Source: Reddy c) Concluding Remarks on Decision-Criteria
The energetical selection (lit. b) and the economic cost-benefit-approach (lit. a) will both limit the energy-options to a few; to narrow further down the remaining alternatives, some more general criteria might be helpful. These are:
· the matching of the time-dependence of the energy-utilising task with the time-variation -if any -of the supply of energy from the chosen source. If matching is bad, energy-storage becomes necessary which implies new cost. The problem may arise with the variable discharge of rivers, the time of sunshine, variable wind-velocities etc.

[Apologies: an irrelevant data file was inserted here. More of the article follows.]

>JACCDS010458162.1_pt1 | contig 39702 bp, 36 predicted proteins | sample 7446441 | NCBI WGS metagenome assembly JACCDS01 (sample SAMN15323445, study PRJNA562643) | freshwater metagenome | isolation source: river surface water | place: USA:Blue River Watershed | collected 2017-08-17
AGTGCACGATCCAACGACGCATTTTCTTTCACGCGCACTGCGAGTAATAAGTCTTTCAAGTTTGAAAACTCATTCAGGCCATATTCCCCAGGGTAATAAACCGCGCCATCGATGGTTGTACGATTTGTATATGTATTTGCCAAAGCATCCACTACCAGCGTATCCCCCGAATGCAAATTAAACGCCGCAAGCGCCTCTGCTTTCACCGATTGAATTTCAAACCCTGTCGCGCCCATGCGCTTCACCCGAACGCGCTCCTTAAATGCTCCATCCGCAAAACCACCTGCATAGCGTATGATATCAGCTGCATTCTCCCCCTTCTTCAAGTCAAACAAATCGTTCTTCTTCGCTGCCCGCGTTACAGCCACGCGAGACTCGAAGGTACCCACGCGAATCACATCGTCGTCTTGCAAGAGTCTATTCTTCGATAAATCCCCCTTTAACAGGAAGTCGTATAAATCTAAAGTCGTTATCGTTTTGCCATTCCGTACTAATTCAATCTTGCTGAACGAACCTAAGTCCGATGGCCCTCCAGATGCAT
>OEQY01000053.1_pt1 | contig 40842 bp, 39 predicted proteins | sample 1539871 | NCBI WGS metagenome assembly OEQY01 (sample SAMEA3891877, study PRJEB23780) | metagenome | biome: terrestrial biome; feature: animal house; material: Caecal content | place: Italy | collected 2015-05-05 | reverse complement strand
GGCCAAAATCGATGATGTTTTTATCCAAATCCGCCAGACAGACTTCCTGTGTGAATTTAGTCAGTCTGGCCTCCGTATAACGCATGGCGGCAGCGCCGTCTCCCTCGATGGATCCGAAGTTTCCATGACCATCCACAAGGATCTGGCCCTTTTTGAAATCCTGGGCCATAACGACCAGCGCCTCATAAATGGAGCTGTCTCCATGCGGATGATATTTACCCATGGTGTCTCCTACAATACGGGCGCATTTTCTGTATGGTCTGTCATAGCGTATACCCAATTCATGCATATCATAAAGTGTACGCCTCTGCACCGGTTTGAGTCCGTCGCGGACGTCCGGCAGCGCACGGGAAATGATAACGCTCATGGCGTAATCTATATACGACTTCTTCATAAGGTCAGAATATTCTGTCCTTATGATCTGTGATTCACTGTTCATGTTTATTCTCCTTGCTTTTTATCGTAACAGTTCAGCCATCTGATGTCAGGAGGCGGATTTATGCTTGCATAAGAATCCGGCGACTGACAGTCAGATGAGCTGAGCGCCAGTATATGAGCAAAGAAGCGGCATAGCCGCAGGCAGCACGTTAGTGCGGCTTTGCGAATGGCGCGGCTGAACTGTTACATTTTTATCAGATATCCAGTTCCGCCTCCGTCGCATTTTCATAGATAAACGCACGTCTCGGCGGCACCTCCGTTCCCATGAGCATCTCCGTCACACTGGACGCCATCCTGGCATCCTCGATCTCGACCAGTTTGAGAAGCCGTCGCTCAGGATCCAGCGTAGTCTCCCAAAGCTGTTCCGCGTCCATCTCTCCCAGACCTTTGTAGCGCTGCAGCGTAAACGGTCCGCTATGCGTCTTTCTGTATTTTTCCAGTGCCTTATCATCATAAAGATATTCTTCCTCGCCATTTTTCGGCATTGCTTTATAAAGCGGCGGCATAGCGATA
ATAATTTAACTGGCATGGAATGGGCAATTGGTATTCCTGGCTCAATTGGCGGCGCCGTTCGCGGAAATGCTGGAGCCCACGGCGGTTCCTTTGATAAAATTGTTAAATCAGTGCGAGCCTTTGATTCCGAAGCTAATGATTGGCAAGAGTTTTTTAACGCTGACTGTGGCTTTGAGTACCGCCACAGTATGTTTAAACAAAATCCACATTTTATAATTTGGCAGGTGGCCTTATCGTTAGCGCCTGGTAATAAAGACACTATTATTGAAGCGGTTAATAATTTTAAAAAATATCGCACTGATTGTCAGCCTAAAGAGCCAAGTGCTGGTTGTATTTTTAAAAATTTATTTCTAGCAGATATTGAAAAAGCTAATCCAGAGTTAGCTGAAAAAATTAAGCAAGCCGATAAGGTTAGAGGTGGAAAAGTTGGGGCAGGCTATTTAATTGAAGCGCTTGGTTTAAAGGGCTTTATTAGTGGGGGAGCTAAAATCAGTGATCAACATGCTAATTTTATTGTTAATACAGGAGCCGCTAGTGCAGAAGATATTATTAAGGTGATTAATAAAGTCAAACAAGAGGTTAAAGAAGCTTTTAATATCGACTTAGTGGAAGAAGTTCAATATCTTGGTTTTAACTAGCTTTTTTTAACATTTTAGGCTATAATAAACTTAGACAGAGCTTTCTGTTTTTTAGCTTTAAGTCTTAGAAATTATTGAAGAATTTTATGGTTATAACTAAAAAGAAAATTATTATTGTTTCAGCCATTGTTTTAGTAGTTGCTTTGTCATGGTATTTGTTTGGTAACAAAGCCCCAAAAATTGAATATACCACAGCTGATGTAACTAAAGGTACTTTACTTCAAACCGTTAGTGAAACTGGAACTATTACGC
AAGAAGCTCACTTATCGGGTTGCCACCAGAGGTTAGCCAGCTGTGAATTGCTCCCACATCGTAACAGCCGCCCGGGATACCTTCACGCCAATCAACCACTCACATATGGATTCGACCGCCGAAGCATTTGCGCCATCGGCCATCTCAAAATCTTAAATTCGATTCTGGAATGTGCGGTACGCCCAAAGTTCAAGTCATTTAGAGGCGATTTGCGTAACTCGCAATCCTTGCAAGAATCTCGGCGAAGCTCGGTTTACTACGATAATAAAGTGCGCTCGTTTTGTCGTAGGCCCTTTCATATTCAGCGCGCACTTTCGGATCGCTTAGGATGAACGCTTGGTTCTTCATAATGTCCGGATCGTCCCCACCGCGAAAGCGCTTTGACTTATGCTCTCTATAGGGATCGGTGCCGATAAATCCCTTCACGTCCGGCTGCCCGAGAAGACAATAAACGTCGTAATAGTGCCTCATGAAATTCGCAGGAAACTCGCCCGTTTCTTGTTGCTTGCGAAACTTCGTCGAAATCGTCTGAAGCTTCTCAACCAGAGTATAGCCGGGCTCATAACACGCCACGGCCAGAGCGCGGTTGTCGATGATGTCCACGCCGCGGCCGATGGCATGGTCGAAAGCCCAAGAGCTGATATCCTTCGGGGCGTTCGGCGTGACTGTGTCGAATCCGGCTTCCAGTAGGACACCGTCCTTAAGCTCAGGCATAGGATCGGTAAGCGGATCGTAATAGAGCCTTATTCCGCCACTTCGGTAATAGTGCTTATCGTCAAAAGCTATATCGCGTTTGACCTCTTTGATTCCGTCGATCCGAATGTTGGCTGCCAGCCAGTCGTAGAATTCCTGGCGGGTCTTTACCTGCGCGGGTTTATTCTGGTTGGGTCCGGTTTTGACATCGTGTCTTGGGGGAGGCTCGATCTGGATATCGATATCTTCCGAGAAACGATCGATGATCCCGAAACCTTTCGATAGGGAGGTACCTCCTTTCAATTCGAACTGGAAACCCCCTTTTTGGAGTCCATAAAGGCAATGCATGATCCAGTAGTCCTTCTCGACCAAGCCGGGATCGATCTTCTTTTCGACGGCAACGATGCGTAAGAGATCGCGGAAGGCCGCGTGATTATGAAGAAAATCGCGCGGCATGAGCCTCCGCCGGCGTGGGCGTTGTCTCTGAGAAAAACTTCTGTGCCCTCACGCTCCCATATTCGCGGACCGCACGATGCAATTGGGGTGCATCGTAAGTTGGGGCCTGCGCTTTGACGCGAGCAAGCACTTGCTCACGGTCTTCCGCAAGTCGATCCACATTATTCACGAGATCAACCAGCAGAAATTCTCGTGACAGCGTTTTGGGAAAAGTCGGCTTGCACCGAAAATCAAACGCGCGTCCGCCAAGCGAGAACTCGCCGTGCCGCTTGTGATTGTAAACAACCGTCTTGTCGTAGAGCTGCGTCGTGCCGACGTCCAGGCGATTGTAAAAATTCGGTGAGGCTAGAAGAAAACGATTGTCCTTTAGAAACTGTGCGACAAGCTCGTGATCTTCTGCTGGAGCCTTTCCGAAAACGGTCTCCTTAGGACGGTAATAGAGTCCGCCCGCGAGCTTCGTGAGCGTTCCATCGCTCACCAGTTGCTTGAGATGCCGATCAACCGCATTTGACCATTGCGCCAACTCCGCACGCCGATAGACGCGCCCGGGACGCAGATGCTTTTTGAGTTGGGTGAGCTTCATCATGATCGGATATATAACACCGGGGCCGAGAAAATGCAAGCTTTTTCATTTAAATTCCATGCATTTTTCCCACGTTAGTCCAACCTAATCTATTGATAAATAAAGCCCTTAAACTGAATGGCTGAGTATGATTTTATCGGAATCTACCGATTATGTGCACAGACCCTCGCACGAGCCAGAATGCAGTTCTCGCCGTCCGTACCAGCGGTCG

· the primacy of basic needs
· the local self-reliance and system-independence providing social participation and control
· the environmental soundness; the primacy of renewable energy-sources and the minimising of negative ecological impacts
These additional criteria may be a useful guidance when a non-decisive result among alternatives arises.
The following sections will illustrate some of the criteria of lit a), b) and c), by way of examples of hydropower plants and alternative energy-sources. A full three-level cost-benefit analysis of each and every option is impossible at this place, however.